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Tuesday, June 23, 2009

Dog Yard Tour

Sunrise over Oake Lake

The clematis vine in full bloom greets you at the main entrance to the dog yard.

The dogs have an excellent view of the lake.

The main yard with gates connecting to the play areas

The huskies are in the upper pens.

The Inuit Dogs are in the lower pens closer to the lake.

A clematis vine in full bloom greets you from the main entrance to the dog yard. It is attached to a wood picket fence and just beyond it is the first kennel. This narrow strip acts as a "runway" for the dogs in the back kennels to gain access to the main yard. Behind the clematis is a metal plant hanger adorned with wind chimes to provide occasional entertainment for the dogs on windy days.

There are seven kennels in the main yard ranging from 10x20 to an irregular approximately 20x40. Each kennel has enough houses for each canine occupant which ranges from two to four. In the bigger kennels there are ramp-like play structures for dogs to climb up on and sun bathe and there are cubby holes for hiding. Wooden fence panels provide extra shade and they supplement the numerous trees and shrubs around the yard. Many of the trees are volunteers that just happened to seed in the appropriate place. They're free, they look nice and they provide shade for the dogs. You can't beat that! A landscaping shade cloth is affixed to the top rails of a far back kennel providing shade that the trees do not. This entire area had been a very fertile garden site for many years prior to our arrival so it tends to be a very sunny spot. The 100 year old Oak tree on the lake side of the dog yard helps keep out the morning sun.

Some kennels contain 65 gallon sheep tanks purchased at the local farm supply store. They are sturdy enough to remain in the kennels, low enough to the ground so the dogs can easily jump in and contain enough water so that they can stay as cool as they choose. Only about 1/3 of the dogs enjoy taking a dip. Journey is the water dog of the bunch. She jumps in, twirls around, flops down and splashes. The remainder are more reserved, only getting their feet wet while those that are just too sophisticated to get even their feet wet, just take a drink from the side and whisper and point when the other "so-called" sled dogs are caught enjoying the water.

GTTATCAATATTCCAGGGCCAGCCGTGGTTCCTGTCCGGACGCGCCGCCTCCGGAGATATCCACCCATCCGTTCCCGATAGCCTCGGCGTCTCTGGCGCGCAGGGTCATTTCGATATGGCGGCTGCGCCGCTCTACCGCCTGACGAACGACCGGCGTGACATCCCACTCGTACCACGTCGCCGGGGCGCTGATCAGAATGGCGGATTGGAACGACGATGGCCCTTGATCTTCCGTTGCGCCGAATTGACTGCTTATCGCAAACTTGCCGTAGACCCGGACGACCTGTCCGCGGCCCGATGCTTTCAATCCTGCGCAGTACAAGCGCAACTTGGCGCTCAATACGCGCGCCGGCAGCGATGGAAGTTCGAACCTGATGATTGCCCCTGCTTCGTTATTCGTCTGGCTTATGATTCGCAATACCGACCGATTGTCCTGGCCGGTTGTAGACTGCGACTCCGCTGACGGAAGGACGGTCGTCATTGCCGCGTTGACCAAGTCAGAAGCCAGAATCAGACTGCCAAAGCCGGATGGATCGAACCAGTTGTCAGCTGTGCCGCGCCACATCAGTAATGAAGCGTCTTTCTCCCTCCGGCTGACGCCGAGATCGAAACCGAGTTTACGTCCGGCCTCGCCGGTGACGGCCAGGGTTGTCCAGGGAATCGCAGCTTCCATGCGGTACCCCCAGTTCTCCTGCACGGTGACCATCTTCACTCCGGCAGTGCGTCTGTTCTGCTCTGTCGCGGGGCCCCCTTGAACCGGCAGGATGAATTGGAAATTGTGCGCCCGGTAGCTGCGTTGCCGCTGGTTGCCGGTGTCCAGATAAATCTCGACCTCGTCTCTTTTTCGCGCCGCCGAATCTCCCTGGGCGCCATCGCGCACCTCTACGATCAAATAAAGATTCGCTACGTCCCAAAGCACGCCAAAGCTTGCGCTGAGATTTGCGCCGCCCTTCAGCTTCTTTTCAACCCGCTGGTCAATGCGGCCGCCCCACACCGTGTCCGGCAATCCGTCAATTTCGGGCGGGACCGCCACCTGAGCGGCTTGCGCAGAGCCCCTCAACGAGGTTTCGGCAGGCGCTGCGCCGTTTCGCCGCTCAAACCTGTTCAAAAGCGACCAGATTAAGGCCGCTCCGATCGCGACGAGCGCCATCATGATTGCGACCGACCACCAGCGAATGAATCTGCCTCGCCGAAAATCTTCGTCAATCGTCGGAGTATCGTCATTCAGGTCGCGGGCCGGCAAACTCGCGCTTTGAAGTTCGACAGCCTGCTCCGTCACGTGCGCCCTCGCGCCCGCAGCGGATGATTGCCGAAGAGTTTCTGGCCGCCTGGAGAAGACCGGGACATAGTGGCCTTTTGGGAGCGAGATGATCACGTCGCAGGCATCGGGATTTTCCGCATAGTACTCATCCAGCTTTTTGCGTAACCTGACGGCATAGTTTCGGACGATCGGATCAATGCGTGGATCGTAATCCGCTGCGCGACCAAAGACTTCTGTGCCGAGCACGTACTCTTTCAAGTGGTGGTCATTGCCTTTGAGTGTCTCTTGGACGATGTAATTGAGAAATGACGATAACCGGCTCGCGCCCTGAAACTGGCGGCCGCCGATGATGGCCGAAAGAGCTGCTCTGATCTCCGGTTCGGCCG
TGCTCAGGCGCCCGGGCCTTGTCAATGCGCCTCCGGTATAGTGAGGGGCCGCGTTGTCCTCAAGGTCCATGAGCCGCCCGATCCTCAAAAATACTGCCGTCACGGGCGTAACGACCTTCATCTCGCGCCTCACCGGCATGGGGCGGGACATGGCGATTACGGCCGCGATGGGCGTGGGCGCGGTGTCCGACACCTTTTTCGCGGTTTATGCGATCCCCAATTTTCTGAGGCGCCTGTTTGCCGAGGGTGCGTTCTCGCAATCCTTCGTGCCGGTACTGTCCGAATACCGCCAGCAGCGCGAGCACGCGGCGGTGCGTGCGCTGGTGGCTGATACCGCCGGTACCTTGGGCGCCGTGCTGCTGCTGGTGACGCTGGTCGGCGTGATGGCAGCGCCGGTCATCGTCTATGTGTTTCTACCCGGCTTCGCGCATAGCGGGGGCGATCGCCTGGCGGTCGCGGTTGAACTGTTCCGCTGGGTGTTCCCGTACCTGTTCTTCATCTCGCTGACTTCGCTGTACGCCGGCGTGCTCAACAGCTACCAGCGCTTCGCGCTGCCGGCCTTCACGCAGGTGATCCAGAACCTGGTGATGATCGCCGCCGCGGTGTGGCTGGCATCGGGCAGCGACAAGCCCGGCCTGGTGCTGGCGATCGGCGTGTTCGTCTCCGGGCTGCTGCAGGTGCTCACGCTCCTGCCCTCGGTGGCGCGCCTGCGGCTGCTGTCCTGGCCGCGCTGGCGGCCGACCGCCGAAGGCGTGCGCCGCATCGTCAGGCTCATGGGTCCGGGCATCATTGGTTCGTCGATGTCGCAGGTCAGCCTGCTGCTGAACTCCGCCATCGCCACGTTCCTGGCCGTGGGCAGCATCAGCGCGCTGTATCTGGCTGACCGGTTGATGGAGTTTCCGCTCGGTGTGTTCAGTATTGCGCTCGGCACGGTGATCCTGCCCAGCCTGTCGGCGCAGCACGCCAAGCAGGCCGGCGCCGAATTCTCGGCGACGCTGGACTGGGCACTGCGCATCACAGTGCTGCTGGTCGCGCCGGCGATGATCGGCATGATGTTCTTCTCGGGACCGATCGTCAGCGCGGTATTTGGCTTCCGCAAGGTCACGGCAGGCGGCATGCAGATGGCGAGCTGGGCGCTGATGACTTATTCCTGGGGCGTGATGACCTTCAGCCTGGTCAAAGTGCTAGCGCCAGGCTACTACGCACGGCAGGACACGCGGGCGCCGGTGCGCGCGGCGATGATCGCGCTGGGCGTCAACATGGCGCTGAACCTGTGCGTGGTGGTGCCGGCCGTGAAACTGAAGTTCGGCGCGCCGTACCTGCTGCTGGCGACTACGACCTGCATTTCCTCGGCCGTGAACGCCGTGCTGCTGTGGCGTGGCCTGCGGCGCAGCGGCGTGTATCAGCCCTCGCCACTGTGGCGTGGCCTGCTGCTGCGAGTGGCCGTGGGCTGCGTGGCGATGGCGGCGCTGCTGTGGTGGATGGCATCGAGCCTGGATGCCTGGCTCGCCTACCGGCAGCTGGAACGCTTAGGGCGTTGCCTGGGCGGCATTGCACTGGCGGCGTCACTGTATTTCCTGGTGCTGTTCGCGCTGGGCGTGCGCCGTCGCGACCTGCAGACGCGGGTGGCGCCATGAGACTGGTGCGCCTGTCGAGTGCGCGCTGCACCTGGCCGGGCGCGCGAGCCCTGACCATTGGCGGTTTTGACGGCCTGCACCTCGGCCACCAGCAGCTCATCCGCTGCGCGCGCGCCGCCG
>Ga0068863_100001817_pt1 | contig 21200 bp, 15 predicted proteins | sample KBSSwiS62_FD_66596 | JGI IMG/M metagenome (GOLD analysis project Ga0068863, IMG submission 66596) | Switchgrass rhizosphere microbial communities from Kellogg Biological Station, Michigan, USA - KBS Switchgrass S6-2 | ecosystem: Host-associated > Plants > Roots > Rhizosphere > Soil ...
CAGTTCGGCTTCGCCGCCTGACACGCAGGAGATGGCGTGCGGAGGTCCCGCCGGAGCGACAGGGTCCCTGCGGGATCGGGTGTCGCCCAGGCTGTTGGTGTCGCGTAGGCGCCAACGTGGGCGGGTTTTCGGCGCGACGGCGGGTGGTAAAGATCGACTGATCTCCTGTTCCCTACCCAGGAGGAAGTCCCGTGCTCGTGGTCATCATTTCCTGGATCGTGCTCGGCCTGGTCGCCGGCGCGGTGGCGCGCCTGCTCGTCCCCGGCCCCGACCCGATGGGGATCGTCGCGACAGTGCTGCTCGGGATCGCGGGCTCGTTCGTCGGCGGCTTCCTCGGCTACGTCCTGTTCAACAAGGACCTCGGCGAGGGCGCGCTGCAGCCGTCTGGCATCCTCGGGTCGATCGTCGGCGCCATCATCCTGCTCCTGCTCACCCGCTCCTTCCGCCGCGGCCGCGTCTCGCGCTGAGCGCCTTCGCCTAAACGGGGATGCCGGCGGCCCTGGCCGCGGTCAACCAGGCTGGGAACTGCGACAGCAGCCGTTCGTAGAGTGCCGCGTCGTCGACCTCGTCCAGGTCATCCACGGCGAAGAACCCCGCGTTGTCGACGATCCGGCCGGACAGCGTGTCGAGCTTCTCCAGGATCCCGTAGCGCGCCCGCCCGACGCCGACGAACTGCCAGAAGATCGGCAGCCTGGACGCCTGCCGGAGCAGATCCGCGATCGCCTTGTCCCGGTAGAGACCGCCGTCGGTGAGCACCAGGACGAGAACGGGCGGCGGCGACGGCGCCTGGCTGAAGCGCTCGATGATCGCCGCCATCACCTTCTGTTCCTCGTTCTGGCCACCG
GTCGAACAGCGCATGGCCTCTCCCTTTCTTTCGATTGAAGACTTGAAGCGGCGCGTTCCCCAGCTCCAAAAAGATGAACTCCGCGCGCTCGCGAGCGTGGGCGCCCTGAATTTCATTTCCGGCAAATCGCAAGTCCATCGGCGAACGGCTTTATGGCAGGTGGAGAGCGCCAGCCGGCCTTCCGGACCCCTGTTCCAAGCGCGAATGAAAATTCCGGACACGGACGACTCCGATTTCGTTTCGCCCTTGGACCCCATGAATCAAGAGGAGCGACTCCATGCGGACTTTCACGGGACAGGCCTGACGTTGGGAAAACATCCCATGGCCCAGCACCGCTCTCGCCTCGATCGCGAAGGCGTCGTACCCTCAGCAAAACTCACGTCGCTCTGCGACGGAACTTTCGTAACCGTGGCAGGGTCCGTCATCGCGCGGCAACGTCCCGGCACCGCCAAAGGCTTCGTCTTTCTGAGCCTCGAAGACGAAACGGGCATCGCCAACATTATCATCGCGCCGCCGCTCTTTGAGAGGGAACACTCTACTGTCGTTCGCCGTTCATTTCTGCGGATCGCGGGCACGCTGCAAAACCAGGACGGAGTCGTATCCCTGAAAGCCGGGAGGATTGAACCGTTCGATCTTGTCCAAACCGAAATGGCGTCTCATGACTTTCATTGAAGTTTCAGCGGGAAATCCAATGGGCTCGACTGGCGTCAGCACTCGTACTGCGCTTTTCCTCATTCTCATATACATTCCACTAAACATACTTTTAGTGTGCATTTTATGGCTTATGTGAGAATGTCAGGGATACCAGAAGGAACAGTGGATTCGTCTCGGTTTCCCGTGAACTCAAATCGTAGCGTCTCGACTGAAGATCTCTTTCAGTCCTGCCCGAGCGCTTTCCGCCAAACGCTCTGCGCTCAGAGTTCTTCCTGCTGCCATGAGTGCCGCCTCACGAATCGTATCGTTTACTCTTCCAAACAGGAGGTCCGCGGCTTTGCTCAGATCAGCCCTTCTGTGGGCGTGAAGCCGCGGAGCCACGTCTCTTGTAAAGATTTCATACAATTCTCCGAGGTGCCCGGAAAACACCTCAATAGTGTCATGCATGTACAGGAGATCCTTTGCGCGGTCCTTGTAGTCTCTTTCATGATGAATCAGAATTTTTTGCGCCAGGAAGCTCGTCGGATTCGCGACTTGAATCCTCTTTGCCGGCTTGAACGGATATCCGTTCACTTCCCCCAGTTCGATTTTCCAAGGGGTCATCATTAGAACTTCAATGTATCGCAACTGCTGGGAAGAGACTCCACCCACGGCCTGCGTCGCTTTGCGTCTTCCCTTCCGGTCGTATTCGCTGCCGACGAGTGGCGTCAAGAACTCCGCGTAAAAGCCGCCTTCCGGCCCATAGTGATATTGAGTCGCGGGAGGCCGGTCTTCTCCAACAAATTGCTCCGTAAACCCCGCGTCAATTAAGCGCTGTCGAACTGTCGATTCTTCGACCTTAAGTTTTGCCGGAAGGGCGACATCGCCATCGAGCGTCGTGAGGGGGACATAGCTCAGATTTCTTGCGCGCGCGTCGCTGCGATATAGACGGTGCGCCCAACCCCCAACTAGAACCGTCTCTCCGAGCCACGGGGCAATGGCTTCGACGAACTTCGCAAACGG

The main yard leads to two very large play areas that each group of dogs enjoys on a daily basis. Here, several dogs can be out at once and stay in touch with each other if not living together. This is very important for the team dynamic. However, there are dogs that can not be out together and those combinations must be managed more closely in the team setting once we hit the trail.

The play area just behind the main dog yard has a very steep incline, making for a very tiring game of fetch(yes, there are some sled dogs that fetch!). The larger play area is within the confines of our backyard and has a very tired three tier retaining wall system with each tier having a different "experience" for the dogs. The top level contains a long row of 40 year old Blue Spruce trees that act as tunnels in places for various agility games. The second tier is filled with large shrubs that the dogs hide in and under. The first tier used to be a very abundant perennial garden that was given up on after the first year we arrived. Now it is filled with the remnants of those plants with an occasional blossom and holes deep enough that only a tail can be seen when the digging takes place.

There is an extra kennel in this portion of the yard which comes in handy when swapping dog groups or for those dogs getting to spend that extra special time that evening in the house. Since we don't want to wake the entire yard, they sleep in this kennel just outside the back door when bedtime arrives. And we are looking forward to using it for a puppy play pen very soon once they are old enough to get out and about. These little guys are due to be born within the week!

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